Rights watchdog Amnesty on Friday urged Malaysia to abolish caning, saying that tens of thousands of migrants had received the “inhuman and degrading” punishment in recent years.
Amnesty cited a statement in Malaysian parliament last week that said local authorities had caned at least 34,923 migrants between 2002 and 2008, 60 percent of them from neighbouring Indonesia.
“Amnesty International urges the Malaysian government to rid the country of this cruel punishment,” the London-based group said in a statement.
“Whipping someone with a cane is cruel, inhuman and degrading, and international standards make clear that such treatment constitutes torture.”
Apart from Indonesians, those caned were also from Bangladesh, India, Myanmar, Nepal, the Philippines and Thailand.
Malaysia, Southeast Asia’s third largest economy, has 2.2 million migrant workers in Malaysia, who are the mainstay of the plantation and manufacturing sectors.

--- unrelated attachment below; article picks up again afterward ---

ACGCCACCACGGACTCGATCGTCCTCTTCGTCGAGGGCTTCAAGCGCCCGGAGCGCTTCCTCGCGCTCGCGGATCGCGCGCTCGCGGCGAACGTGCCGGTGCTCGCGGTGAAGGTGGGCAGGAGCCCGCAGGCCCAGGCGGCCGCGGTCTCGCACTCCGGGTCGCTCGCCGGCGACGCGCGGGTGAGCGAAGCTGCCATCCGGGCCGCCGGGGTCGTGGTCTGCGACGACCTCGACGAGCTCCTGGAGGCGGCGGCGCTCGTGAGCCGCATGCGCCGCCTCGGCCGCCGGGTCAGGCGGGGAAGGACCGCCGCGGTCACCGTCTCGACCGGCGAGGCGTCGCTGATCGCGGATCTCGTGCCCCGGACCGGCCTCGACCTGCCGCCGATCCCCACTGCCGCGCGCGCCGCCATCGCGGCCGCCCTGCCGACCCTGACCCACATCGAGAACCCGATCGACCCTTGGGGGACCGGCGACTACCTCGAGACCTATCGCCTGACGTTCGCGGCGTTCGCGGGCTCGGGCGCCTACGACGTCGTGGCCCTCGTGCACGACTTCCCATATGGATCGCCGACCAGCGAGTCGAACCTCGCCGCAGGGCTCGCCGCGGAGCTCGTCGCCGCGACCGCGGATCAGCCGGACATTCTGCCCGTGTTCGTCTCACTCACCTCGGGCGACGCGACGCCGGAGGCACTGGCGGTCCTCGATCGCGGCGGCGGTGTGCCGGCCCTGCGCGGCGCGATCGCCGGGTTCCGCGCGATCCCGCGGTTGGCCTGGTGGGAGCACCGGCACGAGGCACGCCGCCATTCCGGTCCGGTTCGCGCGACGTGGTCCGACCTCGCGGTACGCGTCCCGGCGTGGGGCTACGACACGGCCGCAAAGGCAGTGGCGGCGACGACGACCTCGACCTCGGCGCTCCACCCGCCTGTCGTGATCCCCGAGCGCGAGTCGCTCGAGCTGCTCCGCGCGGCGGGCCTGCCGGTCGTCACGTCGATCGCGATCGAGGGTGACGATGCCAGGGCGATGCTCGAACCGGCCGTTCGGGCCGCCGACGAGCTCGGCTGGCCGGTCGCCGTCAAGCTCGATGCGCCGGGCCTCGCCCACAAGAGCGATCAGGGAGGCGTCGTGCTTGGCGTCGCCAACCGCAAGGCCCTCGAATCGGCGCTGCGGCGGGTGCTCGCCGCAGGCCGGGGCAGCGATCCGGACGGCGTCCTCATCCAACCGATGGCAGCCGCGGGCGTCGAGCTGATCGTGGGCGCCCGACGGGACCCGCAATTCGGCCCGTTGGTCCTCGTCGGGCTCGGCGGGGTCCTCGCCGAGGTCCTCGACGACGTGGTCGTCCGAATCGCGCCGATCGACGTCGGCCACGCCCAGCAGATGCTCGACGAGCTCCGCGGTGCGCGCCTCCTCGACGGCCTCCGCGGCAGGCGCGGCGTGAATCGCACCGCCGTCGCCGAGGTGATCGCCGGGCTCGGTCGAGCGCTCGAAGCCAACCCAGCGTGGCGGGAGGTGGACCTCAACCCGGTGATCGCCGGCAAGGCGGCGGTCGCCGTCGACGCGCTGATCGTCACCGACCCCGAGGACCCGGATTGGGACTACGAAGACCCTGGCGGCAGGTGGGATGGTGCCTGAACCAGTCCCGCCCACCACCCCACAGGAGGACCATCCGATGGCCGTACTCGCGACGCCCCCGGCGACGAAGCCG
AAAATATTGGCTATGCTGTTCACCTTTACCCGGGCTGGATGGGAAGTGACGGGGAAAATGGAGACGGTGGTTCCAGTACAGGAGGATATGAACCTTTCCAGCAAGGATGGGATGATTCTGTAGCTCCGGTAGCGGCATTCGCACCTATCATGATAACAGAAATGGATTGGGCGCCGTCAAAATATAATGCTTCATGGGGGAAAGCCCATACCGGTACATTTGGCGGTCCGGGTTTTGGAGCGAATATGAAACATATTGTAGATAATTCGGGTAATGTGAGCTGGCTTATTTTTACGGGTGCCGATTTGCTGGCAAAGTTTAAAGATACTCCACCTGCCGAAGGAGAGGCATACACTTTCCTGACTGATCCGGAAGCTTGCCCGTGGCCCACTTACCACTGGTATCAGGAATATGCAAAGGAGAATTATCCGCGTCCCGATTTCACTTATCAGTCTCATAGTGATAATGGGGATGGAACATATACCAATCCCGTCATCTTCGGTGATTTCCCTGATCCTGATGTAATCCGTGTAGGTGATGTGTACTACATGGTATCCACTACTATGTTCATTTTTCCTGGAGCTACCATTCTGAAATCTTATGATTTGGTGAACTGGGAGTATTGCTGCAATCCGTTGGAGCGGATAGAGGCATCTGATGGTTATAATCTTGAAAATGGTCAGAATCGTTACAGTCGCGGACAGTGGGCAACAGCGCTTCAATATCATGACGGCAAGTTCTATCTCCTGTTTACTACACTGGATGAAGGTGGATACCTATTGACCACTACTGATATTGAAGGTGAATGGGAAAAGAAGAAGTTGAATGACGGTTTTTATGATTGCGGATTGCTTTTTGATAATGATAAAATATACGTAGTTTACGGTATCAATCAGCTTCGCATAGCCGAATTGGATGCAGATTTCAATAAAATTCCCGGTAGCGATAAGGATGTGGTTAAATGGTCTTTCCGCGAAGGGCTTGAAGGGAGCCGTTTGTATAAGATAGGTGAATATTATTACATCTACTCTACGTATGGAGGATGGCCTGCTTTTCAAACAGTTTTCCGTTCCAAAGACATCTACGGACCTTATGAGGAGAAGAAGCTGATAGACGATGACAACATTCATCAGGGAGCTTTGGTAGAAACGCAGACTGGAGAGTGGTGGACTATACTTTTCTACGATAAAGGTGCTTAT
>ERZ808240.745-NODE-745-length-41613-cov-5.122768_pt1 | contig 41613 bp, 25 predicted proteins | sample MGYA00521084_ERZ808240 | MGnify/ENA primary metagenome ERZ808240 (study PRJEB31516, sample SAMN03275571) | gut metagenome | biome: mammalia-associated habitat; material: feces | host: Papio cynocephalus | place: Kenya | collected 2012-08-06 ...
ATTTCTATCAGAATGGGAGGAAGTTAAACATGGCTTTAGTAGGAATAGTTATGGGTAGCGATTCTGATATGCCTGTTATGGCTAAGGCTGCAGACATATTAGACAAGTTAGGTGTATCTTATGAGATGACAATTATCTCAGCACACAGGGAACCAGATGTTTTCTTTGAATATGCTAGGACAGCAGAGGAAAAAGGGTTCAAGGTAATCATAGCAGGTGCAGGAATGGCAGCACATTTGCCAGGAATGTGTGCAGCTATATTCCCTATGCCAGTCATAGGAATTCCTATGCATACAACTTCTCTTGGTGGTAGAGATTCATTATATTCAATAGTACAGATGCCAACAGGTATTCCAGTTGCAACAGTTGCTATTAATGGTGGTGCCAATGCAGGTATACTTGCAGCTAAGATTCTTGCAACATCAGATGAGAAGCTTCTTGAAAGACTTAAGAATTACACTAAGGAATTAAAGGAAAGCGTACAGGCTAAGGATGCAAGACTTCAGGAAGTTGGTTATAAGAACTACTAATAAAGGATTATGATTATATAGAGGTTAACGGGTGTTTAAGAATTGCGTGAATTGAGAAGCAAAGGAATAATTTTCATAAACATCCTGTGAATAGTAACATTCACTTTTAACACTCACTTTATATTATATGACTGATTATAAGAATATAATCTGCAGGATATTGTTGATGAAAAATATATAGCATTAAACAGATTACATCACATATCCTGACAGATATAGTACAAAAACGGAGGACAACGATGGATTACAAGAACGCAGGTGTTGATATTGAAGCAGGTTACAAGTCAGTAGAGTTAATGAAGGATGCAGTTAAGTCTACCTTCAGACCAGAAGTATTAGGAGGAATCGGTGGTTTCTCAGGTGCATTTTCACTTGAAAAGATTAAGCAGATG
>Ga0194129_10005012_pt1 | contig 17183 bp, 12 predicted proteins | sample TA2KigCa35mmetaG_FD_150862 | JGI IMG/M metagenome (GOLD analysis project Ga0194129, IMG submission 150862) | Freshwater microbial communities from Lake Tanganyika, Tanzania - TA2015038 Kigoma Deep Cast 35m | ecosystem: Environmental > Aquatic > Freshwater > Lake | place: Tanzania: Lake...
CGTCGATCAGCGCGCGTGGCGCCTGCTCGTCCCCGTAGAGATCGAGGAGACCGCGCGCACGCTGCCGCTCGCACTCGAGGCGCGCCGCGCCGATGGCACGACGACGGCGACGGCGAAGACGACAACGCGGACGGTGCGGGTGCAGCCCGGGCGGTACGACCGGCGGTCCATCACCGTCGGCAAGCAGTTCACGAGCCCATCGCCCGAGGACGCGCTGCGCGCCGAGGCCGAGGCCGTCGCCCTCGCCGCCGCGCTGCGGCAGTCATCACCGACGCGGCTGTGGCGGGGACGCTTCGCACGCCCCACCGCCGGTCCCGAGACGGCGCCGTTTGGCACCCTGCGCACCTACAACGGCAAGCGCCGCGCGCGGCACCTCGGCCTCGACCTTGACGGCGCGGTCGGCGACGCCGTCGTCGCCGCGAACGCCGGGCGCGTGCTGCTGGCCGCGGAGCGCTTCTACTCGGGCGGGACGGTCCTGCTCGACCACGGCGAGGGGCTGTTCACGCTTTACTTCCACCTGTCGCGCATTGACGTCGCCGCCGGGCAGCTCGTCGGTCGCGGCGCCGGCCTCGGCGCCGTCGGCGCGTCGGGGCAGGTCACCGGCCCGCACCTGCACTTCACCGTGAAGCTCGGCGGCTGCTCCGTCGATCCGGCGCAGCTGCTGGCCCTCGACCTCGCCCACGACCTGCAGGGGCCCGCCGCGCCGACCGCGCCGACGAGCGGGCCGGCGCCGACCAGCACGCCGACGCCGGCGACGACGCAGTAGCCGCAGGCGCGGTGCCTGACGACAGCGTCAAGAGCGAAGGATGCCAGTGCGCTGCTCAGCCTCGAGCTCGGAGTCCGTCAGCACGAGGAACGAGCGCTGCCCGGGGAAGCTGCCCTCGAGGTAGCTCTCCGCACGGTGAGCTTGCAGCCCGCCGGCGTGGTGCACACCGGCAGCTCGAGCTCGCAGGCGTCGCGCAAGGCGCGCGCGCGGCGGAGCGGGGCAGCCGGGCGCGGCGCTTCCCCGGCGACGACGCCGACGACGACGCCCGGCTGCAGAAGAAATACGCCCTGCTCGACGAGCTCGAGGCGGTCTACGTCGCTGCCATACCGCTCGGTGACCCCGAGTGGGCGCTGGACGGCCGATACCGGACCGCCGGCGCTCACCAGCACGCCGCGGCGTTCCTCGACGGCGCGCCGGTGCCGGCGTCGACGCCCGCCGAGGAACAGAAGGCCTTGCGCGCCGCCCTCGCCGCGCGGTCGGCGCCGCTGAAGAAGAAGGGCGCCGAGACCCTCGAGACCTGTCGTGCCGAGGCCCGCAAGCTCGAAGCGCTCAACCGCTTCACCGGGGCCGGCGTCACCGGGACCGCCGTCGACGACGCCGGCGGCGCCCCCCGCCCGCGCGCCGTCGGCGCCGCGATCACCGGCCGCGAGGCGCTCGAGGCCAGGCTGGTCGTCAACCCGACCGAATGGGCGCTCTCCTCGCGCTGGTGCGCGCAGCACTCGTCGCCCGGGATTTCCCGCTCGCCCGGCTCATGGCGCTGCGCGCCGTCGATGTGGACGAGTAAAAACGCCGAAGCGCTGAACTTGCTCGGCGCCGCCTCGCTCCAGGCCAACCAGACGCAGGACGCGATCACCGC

The caning sentence was added to Malaysian immigration laws since 2002, amid concern over the ramifications of having a large migrant workforce.
Under the laws, those staying in Malaysia illegally are subject to a mandatory whipping of up to six strokes of the cane, fines and up to five years in jail.
Caning is also carried out for serious offences including rape and drug trafficking.
“The practice is humiliating, and causes such pain that people have reportedly fainted. Those caned often carry scars, psychological as well as physical, for years,” Amnesty said.